NIH Research Festival
The search for strategies to promote healthy cognitive aging has taken on increased urgency as people live longer. Basal forebrain projections to the cortex are anatomically positioned to influence a broad range of cognitive capacities including attention, executive function and memory. Although a long history of research on neurocognitive aging has focused on the role of the cholinergic basal forebrain system, intermingled GABAergic cells are numerically as prominent and well-positioned to regulate the activity of their cortical projection targets, including the hippocampus and prefrontal cortex. The effects of aging on the non-cholinergic basal forebrain in primates, however, are largely unknown. In this study, we conducted quantitative morphometric analyses in brains from young adult and aged rhesus monkeys that displayed significant impairment on standard tests that require the prefrontal cortex and hippocampus. Cholinergic (ChAT+) and GABAergic (GAD67+) neurons were visualized by immunocytochemistry in evenly spaced histological sections through the medial septal nucleus, nucleus of the diagonal band, and the nucleus basalis of Meynert. Morphometric quantification revealed a significant decrease in GAD67+ cell number in the basal forebrain of aged monkeys compared to young. Parallel counts in adjacent sections demonstrated that ChAT+ cell number is preserved in the aged monkey basal forebrain. Additionally, GAD67+ neuron volume was increased selectively in aged monkeys that performed on par with young on the DNMS task. This effect may represent compensatory mechanisms resulting in preserved visual recognition memory at advanced age. These findings raise the possibility that GABAergic basal forebrain integrity represents a novel target for efforts to promote healthy trajectories of cognitive aging.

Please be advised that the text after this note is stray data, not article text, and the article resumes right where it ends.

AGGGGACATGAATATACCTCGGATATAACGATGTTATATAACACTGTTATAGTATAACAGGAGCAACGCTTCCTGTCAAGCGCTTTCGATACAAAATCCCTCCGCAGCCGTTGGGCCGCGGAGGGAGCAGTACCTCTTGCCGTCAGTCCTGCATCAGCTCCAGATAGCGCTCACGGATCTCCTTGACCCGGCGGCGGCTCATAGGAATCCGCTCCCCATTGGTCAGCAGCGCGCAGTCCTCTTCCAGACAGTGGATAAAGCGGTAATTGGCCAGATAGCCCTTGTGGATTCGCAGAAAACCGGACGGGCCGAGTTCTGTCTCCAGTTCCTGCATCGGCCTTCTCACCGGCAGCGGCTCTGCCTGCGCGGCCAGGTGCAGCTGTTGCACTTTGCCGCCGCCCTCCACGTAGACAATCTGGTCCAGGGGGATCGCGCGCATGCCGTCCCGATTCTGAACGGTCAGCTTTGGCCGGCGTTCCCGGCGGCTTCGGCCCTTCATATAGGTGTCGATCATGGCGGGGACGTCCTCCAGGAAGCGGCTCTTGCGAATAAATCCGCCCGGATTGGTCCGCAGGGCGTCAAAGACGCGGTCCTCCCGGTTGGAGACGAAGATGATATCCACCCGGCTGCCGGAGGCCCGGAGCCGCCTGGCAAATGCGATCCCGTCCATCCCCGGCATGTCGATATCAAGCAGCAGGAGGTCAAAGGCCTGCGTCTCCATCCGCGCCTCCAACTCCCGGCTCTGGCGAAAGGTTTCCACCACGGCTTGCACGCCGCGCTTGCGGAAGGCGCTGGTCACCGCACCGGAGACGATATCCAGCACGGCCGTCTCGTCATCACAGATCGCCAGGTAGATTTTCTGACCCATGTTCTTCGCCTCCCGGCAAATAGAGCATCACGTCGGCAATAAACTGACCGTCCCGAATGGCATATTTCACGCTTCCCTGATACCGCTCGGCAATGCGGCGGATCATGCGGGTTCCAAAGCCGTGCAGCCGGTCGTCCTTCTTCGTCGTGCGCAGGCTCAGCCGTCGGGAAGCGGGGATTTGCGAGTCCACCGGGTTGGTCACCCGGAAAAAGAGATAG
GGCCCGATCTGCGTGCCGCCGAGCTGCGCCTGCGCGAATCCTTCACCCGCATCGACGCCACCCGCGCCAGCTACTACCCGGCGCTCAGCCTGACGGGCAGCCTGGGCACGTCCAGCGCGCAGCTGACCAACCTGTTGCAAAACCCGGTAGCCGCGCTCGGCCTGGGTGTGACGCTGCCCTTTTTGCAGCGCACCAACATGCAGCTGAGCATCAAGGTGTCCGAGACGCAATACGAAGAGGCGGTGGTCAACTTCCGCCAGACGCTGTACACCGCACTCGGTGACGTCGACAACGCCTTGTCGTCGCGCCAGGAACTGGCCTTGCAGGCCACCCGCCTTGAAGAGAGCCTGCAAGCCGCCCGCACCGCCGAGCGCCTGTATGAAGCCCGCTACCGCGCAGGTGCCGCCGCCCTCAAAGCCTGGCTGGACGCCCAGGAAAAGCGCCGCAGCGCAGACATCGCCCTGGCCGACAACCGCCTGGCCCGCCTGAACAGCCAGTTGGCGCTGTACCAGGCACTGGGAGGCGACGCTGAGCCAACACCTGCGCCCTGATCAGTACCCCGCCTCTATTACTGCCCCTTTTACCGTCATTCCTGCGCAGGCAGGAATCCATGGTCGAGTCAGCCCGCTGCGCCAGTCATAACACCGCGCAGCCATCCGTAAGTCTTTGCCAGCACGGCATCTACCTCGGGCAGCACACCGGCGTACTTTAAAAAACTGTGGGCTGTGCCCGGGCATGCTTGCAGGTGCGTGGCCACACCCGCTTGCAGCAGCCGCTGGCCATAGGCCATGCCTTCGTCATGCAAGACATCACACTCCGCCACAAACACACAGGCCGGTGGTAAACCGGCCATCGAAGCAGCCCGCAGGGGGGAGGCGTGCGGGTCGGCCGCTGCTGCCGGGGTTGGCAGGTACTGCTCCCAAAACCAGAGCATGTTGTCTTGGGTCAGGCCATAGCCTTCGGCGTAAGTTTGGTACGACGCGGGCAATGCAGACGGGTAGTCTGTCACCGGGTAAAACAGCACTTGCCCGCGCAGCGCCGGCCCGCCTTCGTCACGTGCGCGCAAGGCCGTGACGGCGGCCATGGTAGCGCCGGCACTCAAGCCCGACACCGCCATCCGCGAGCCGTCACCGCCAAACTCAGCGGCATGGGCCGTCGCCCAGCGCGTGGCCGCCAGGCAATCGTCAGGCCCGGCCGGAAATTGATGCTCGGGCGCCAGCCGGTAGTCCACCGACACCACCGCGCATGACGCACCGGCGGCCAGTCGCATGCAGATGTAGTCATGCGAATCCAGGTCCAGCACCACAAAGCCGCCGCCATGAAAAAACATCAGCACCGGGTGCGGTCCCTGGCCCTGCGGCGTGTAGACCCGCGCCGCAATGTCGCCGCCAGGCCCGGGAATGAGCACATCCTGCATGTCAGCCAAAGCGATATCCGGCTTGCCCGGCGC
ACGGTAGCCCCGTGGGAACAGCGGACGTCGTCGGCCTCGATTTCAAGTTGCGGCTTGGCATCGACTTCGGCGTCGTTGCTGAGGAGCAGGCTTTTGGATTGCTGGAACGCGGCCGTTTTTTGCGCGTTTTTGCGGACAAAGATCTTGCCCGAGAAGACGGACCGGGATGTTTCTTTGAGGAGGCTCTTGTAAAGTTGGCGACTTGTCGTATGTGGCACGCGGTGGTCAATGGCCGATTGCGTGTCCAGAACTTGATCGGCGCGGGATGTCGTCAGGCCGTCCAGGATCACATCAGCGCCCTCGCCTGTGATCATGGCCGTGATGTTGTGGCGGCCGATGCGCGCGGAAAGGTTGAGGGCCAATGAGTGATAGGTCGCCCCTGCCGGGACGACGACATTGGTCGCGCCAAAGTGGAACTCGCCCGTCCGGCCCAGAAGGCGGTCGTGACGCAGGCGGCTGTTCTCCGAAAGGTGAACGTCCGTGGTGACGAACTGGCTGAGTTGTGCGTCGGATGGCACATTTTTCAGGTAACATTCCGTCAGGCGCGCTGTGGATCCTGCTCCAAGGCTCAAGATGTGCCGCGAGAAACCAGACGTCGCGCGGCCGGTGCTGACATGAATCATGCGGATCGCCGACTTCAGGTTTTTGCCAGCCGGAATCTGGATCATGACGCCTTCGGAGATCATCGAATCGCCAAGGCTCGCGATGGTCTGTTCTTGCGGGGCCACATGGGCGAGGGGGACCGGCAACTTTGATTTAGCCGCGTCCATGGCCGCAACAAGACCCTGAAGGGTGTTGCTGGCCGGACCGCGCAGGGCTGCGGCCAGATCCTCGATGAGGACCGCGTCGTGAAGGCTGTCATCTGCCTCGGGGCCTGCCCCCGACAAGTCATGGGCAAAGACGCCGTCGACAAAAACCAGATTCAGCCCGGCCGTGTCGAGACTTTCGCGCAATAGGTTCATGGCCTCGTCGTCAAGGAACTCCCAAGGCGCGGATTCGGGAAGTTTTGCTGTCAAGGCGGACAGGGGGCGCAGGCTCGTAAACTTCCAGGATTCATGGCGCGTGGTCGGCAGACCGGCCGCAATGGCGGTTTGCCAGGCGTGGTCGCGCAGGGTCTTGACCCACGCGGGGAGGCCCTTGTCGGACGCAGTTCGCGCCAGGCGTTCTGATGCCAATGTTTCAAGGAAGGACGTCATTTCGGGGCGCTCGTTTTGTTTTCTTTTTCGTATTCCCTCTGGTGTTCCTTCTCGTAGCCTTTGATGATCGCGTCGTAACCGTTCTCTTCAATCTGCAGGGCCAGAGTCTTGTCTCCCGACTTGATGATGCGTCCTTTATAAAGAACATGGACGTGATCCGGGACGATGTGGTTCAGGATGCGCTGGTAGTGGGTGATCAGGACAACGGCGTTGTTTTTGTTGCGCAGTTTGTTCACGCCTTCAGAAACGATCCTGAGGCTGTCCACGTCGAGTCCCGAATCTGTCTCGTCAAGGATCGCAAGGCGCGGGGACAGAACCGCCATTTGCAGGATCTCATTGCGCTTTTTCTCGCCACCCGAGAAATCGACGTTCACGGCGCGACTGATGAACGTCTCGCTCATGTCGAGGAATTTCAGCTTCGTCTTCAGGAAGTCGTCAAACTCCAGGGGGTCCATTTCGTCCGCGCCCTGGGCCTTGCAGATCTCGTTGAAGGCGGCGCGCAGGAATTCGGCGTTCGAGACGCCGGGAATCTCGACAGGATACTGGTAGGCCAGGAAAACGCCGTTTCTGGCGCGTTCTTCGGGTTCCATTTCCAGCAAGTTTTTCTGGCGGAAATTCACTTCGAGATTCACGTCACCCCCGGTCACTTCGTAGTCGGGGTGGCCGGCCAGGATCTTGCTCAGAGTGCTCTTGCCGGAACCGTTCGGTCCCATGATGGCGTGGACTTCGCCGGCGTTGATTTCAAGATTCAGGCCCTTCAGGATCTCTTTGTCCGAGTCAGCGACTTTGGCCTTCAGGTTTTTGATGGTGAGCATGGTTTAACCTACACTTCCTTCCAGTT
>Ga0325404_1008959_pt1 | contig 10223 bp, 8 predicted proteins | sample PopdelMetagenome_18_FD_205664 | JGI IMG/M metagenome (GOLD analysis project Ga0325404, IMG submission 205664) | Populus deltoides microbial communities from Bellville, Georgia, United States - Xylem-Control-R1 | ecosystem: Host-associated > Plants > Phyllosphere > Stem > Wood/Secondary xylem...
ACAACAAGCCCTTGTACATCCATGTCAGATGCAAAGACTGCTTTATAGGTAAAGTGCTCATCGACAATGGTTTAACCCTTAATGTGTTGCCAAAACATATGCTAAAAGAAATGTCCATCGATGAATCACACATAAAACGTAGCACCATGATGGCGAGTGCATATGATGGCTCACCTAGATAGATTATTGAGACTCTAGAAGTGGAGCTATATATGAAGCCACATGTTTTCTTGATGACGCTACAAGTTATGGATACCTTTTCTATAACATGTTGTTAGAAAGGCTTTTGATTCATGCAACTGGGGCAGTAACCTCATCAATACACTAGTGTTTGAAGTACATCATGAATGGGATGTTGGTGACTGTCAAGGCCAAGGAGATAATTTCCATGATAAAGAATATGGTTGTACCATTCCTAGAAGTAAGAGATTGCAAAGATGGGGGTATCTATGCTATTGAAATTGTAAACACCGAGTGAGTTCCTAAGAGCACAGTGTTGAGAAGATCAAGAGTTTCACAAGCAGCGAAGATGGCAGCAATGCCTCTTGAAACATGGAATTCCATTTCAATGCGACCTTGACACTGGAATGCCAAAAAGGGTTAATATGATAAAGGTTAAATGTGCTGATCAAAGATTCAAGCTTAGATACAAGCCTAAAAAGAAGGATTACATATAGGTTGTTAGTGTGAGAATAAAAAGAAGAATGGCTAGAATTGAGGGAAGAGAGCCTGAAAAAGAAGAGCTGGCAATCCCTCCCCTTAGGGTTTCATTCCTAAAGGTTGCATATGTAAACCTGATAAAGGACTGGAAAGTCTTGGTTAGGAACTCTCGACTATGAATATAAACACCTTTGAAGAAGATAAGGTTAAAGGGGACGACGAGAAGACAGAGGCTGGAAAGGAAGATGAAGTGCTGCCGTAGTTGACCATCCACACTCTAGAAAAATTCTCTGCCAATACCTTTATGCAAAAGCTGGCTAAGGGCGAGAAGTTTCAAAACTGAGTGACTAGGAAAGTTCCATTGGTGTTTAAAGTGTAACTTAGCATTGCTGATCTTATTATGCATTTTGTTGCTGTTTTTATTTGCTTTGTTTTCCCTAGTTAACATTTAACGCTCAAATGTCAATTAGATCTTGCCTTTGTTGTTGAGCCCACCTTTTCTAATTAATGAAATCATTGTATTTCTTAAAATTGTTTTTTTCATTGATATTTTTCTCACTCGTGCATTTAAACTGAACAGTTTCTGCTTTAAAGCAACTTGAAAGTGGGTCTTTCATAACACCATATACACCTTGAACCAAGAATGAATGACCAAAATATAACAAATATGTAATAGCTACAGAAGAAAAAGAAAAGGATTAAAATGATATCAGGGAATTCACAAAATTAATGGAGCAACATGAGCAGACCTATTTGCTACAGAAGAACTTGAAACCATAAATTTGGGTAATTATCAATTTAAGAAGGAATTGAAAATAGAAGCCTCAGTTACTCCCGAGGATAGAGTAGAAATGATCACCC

Scientific Focus Area: Neuroscience
This page was last updated on Friday, March 26, 2021